Endeavour Silver currently has a market cap of USD 436mn and an enterprise value of USD 372.7mn. If we assume that the Chinchillas's operation should be valued close to that, then Golden Arrow's 25% interest based on the enterprise value would be USD 93.2mn, or close to USD 0.96 per share.
Now, let's take a look at Avino. The company currently has two producing projects in Mexico and Canada plus another in trial production. Silver equivalent production totaled 2.68 million ounces (1.61 million ounces of silver) in 2016 and the company is ramping up operations. Total cash costs were USD 8.48 per silver equivalent ounce while AISC was USD 10.34 per payable silver ounce. Compared to Golden Arrow's share in Chinchillas, Avino has higher silver equivalent production and similar silver output. However, both cash costs and AISC are higher compared to Golden Arrow.
Regarding reserves and resources, Avino has around 16.8 million troy ounces of silver equivalent measured and indicated resources at its two producing mines as well as some 42.4 million troy ounces of silver equivalent inferred resources. The trial mine, in turn, has measured and indicated resources of 91,528 ounces of gold and inferred resources of 83,900 ounces of gold. At a 75:1 gold to silver ratio, that equals to 6.86 million ounces and 6.29 million ounces of silver equivalent, respectively. Golden Arrow's 25% interest of Pirquitas equals measured and indicated resources of 35 million silver equivalent ounces and inferred resources of 15.8 million silver equivalent ounces. This means that Avino has much less measured and indicated resources than Golden Arrow, but around 21.6 million more total ounces when we add the inferred resources. Combined with the higher production costs, I think that Golden Arrow's interest in Chinchillas should be worth more than Avino.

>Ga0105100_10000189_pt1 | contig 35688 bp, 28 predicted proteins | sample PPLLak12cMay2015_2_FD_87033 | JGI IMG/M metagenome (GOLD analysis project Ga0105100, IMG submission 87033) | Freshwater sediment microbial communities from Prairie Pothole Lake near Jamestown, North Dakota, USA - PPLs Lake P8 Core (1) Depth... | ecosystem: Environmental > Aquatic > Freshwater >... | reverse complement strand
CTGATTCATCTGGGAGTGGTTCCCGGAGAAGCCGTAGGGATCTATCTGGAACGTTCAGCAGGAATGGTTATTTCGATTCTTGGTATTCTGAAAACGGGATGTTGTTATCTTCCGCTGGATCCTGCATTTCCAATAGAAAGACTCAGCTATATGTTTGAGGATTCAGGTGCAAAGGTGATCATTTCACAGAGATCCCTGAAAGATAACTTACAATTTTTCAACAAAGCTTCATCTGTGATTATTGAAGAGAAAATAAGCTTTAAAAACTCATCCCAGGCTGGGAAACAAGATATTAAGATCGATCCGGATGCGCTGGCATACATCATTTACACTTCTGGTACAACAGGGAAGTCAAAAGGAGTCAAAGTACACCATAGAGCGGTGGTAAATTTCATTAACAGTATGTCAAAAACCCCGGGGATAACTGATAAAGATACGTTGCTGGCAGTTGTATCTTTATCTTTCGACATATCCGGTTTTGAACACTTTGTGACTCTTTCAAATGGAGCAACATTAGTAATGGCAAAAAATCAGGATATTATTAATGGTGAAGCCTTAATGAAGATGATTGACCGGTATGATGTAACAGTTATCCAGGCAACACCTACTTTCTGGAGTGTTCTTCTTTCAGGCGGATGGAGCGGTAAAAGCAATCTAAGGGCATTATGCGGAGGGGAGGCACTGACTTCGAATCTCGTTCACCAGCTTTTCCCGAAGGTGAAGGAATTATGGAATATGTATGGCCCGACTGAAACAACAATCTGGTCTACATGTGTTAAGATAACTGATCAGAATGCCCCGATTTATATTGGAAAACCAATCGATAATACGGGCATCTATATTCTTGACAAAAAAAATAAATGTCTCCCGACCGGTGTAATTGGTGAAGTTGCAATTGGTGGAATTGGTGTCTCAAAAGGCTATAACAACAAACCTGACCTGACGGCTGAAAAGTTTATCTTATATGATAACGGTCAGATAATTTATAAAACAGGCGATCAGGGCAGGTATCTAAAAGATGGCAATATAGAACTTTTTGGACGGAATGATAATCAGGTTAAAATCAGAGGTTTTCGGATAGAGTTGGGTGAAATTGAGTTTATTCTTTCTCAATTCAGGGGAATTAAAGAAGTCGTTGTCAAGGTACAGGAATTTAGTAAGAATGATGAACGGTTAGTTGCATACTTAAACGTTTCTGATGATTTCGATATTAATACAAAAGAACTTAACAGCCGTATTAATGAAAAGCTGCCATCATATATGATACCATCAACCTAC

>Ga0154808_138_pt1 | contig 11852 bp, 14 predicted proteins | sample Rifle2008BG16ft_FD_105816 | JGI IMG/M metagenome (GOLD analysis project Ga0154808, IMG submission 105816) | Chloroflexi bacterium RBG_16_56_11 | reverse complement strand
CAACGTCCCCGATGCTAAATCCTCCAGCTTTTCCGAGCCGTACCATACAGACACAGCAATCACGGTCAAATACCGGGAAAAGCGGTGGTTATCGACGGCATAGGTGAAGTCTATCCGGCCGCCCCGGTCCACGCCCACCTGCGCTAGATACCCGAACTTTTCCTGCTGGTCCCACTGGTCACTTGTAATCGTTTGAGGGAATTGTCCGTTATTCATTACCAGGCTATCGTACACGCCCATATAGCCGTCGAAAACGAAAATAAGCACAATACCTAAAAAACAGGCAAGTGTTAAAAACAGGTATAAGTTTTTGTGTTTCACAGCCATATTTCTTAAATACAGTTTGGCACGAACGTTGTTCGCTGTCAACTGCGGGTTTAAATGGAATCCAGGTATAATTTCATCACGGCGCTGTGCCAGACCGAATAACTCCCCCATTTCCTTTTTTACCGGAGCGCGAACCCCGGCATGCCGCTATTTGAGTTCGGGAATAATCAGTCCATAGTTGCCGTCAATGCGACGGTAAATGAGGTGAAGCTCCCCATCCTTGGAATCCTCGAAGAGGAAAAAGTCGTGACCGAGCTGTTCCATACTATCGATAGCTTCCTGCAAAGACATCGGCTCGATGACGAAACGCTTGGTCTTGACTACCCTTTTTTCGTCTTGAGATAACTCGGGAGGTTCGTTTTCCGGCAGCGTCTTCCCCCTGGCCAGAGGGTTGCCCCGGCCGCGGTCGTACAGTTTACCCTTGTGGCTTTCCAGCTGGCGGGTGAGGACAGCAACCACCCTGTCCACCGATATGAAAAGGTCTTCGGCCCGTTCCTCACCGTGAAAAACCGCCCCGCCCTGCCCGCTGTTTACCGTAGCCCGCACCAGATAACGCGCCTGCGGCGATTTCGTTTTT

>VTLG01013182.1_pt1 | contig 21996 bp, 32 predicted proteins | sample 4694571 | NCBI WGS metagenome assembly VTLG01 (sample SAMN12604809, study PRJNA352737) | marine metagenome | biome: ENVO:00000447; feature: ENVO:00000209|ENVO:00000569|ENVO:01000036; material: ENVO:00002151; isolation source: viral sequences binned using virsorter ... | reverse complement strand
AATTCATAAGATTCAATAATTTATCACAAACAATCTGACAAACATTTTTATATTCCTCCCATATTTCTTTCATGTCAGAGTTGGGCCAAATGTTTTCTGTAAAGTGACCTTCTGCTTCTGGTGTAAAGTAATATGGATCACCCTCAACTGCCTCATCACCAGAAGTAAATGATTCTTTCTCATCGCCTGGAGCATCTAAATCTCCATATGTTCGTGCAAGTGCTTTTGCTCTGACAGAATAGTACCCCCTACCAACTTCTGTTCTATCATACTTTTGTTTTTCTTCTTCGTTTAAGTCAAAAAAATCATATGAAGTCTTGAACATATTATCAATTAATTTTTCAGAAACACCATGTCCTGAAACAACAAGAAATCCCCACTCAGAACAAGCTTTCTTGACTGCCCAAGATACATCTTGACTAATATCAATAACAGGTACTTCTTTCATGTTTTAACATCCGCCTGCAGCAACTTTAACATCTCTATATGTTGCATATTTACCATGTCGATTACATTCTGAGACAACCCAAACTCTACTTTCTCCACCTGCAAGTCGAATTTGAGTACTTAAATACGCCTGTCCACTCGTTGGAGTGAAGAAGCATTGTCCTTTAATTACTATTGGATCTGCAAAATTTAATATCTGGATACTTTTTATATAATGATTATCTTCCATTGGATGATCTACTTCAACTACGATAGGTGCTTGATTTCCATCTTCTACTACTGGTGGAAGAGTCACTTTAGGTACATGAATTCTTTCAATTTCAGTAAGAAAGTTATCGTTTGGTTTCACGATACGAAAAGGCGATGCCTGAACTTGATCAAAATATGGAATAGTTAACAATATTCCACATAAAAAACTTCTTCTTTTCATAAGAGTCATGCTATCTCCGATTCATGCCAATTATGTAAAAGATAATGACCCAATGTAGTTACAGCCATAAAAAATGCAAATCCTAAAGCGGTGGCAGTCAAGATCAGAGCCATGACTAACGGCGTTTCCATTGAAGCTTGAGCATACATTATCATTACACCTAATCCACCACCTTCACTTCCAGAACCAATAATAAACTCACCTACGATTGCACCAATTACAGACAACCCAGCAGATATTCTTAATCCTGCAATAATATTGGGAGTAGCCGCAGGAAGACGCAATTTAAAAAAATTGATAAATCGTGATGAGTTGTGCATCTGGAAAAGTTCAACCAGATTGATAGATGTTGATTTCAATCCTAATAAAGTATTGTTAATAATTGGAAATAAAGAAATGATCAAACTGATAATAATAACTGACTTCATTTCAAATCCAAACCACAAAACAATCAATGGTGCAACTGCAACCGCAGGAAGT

Avino currently has a market cap of USD 93.9mn and an enterprise value of USD 96.4mn. If we assume that Golden Arrow's 25% interest in Chinchillas should be valued close to that, then based on the enterprise values this would translate into USD 0.99 per Golden Arrow share.
Golden Arrow's own valuation of USD 0.77 seems fair, but primary silver producers seem to be trading at premiums to their fair values. Therefore I think that it would be logical for the company's shares to trade in the USD 0.95 - USD 1.05 range once the market re-rates it from an explorer to a producer in 2018. That's of course assuming current precious and base metal prices and smooth permitting and construction. In any case, a USD 0.53 share price seems unfair.
In any case, I know that you can say I'm comparing apples to oranges, but even if that's the case, Golden Arrow seems too cheap at current levels.
Another important point is that Golden Arrow provides a unique opportunity to gain exposure to a top 10 primary silver mine. It thing that the share price definitely deserves a premium for that.
And then out of the top 10 largest primary silver mines in the world, there is none with a junior miner as a shareholder. That makes Golden Arrow a nice takeover target and since Silver Standard has deep pockets and has been vocal how much the investment environment has improved in Argentina, it seems logical that the company would like to acquire Golden Arrow's stake in Chinchillas at some point.
The only thing that concerns me is how long will the Pirquitas mill stay idle once stockpiles are depleted - can it find material to process until the third quarter of 2018? I don't worry about financing since all estimates and scenarios show that Golden Arrow has enough cash to finance initial capex. Future capital increases are pretty much a certainty as almost all mining companies raise cash now and then to fund projects or repay debts, but at least for now it seems very unlikely.
Disclosure: I am/we are long GARWF.
I wrote this article myself, and it expresses my own opinions. I am not receiving compensation for it (other than from Seeking Alpha). I have no business relationship with any company whose stock is mentioned in this article.